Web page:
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Depiction of a larrikin, from Nelson P. Whitelocke's book A Walk in Sydney Streets on the Shady Side (1885)

Larrikin is an Australian English term meaning "a mischievous young person, an uncultivated, rowdy but good hearted person", or "a person who acts with apparent disregard for social or political conventions".[1]

In the 19th and early 20th centuries, the term generally meant "a lout, a hoodlum"[2] or "a young urban rough, a hooligan",[1] meanings which became obsolete.[2]


The word larrikin was a dialect term meaning "mischievous or frolicsome youth" originating from the West Midlands region of England (particularly the counties of Worcestershire and Warwickshire). It was also related to the verb to larrack in the Yorkshire dialect, meaning 'to lark about'. While larrikin eventually fell into disuse in its place of origin, the word started to become widely used in the streets of Melbourne from the late 1860s.[3]

The term larrikin was reported in an English dialect dictionary in 1905, referring to 'a mischievous or frolicsome youth'.[4] The word lupikin, from Scottish Gaelic lubaiche, in the Cromarty Fisherfolk dialect, meaning 'scoundrel',[5] is unlikely to be cognate.

Evolution of larrikin culture[edit]

As larrikin increasingly began to be used by journalists in their reports of Melbourne street life during the 1870s, the word spread to other localities in Australia and New Zealand and was rapidly established as a colonial word. However, the colonial concept of a 'larrikin' had a harder edge than its original English dialect usage. Larrikins were aged from about eleven years to their early twenties, most commonly in their mid-to-late teens. They were mostly from poor backgrounds, earning a precarious living from low-status work or petty crime, with a characteristic streetwise brashness.[3] A letter to the editor of the Geelong Advertiser in November 1870, complaining of the "larrikin nuisance" on the market reserve in Geelong, described the typical behaviour of larrikins as engaging in "rows and fights", obstructing the footpath and employing "the foulest and most blasphemous language, frequently to passers-by".[6]

Commentators have noted the larrikin streak in Australian culture, and have theorised about its origins.[7] Some say that larrikinism arose as a reaction to corrupt, arbitrary authority during Australia's convict era, or as a reaction to norms of propriety imposed by officials from Britain on the young country. The term was used to describe members of the street gangs that operated in Sydney at the time, for example the Rocks Push[8] – a criminal gang in The Rocks in Sydney during the late 19th and early 20th centuries – who were noted for their antisocial behaviour and gang-specific dress codes.[9][10][11] In the late 19th century, one Melbourne newspaper, the Leader, claimed that police records showed nearly all the larrikins were the product of Catholic schools.[12]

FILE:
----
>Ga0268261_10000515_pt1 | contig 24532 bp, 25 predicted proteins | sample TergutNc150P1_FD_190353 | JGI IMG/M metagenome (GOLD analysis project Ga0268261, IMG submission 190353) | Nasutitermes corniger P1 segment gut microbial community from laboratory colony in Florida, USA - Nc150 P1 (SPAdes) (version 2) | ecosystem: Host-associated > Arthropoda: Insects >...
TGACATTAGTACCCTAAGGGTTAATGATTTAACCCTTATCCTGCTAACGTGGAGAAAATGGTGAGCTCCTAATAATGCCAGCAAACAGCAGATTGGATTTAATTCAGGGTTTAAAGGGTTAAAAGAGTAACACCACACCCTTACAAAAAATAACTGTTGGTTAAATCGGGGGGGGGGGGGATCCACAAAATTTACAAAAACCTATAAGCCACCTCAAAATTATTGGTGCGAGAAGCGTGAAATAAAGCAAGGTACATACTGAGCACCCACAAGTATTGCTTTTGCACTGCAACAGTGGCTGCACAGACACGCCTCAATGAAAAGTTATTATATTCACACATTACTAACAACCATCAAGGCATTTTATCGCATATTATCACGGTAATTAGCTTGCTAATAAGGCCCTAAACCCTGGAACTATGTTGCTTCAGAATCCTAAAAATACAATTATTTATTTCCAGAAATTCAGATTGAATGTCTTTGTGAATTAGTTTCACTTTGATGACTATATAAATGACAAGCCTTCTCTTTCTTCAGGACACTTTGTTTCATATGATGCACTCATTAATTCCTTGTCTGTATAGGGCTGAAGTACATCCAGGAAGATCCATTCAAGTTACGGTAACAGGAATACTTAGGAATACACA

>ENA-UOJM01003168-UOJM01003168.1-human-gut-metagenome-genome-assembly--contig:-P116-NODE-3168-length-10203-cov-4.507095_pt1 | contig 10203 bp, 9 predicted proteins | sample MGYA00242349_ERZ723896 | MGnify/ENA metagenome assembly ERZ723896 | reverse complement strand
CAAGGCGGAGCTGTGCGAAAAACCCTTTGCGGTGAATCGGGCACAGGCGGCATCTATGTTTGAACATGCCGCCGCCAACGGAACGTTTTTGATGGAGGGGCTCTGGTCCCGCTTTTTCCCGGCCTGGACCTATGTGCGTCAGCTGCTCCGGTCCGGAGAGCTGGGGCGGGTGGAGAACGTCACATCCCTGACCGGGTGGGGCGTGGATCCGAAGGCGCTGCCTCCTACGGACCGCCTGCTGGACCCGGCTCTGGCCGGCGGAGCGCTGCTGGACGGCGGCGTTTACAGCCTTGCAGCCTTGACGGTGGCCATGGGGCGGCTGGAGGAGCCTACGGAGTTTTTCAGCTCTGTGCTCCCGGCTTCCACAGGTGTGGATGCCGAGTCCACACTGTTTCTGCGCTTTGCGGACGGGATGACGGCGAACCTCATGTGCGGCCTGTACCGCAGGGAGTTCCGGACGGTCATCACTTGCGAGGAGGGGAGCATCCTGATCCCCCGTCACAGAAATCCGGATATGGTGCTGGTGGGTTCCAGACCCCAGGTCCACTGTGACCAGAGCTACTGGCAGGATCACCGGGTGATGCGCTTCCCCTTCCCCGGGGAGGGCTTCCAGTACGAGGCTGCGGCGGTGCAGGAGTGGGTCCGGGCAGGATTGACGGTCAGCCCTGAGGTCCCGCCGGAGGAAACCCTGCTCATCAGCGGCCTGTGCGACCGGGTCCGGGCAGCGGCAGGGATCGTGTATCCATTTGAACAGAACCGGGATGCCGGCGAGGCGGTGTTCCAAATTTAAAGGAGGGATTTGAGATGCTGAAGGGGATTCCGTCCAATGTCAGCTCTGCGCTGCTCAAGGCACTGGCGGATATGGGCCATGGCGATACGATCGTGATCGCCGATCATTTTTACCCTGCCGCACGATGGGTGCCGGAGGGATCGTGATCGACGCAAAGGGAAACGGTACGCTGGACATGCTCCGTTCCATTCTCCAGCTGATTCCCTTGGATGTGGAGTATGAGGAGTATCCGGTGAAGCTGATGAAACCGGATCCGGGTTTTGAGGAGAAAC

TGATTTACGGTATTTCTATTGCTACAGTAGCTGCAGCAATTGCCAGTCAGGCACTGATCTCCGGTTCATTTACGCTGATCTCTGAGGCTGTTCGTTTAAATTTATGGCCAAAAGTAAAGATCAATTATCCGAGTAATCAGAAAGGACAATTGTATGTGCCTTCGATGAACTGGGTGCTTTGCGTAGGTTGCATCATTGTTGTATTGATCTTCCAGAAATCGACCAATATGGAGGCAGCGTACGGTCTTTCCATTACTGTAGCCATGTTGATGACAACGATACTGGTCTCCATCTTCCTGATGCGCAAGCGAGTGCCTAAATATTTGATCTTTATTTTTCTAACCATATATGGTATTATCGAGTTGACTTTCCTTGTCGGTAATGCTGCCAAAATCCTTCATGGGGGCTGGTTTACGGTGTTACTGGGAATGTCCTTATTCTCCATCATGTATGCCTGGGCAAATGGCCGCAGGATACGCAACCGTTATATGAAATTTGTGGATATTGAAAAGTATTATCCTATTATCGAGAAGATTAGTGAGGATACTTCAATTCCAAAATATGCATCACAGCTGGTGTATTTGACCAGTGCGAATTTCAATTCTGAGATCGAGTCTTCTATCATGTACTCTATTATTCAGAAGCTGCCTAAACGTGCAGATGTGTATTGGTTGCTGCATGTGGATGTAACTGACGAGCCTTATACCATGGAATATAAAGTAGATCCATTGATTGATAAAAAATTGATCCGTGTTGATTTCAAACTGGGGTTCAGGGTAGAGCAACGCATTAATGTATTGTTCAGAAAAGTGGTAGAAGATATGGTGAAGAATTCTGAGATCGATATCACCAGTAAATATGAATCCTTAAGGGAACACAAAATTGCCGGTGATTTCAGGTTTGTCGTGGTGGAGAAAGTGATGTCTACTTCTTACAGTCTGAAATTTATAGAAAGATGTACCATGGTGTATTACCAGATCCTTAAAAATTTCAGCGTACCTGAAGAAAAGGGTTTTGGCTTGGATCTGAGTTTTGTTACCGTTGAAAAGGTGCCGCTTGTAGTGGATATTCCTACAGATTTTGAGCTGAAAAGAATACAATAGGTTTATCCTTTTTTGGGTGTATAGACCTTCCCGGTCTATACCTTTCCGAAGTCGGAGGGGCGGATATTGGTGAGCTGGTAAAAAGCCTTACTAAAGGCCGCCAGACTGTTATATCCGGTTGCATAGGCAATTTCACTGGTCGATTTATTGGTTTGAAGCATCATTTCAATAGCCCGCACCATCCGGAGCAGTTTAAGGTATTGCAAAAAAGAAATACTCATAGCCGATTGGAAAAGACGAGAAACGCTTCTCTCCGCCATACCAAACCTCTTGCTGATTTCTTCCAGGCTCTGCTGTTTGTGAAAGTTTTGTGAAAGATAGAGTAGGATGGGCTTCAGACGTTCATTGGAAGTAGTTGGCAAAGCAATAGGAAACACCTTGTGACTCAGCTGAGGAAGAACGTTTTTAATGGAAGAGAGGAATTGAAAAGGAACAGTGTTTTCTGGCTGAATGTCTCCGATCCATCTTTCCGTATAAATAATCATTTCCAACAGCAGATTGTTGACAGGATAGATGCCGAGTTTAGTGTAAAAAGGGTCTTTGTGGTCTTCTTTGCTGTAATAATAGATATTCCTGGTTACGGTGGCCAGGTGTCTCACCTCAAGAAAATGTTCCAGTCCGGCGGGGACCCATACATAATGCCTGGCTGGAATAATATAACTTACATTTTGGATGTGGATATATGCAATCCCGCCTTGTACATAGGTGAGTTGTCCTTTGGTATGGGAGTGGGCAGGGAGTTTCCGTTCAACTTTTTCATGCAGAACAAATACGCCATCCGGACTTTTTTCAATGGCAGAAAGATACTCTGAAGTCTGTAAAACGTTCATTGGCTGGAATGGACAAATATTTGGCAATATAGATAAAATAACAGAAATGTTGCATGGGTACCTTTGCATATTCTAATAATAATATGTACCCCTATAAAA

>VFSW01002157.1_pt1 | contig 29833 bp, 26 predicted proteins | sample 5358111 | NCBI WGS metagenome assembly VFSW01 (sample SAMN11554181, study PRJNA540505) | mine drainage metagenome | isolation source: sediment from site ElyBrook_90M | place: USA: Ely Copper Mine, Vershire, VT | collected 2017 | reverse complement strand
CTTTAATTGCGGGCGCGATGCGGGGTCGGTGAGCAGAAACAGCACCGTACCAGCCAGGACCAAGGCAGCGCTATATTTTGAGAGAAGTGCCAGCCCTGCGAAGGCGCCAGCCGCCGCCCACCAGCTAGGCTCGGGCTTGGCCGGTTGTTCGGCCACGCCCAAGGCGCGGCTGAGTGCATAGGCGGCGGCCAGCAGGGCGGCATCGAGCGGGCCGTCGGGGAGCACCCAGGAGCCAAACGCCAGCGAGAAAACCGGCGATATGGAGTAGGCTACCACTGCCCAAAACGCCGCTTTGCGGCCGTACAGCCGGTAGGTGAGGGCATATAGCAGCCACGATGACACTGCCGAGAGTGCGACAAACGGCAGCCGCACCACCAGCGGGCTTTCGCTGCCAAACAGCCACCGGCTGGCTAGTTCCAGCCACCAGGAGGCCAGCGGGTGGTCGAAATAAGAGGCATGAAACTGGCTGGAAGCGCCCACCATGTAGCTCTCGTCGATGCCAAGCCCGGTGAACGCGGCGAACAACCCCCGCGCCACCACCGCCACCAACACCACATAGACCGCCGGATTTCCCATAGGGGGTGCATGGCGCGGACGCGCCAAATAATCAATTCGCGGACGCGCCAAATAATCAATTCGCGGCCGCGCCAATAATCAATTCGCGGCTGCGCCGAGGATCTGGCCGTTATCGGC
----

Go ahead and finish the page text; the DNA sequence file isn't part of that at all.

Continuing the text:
An October 1947 editorial in The Australian Women's Weekly equated larrikinism with vandalism including arson, "They are the people who leave their picnic fires smouldering, and start blazes that deal the final blow to green loveliness", and defacing monuments, "A similar larrikin streak sends louts into city parks to shy stones at monuments and chip noses off statuary".[13]

Affectionate colloquial usage[edit]

The Queen must surely be proud of such heroic men as the Police and Irish soldiers as It takes eight or eleven of the biggest mud crushers in Melbourne to take one poor little half starved larrakin to a watch house.

Ned Kelly in the Jerilderie Letter, 1879.[14]

Australian vernacular speech commonly inverts a word-meaning ironically to a diametrical opposite, e.g, nicknaming a red-haired person as "Bluey".[15] In similar fashion highly derogatory terms such as "bastard" and "larrikin" are frequently deployed with affectionate, even respectful connotations. For example, in 1965 Australian swimmer Dawn Fraser was banned from competition by the Australian Swimming Union for various incidents at the previous year's Summer Olympics. Fraser was later described as having a "larrikin streak" as well as being an "iconic figure", and was appointed an Officer of the Order of Australia in 1988.[16]

The evolution of larrikinism in Australia is summarised in the publisher's description of a 2012 book by Melissa Bellanta, Larrikins: A History:

From the true-blue Crocodile Hunter to the blue humour of Stiffy and Mo, from the Beaconsfield miners to The Sentimental Bloke, Australia has often been said to possess a 'larrikin streak'. Today, being a larrikin has positive connotations and we think of it as the key to unlocking the Australian identity: a bloke who refuses to stand on ceremony and is a bit of a scallywag. When it first emerged around 1870, however, 'larrikin' was a term of abuse, used to describe teenage working-class hell-raisers who populated dance halls and cheap theatres. Crucially, the early larrikins were female as well as male.[17]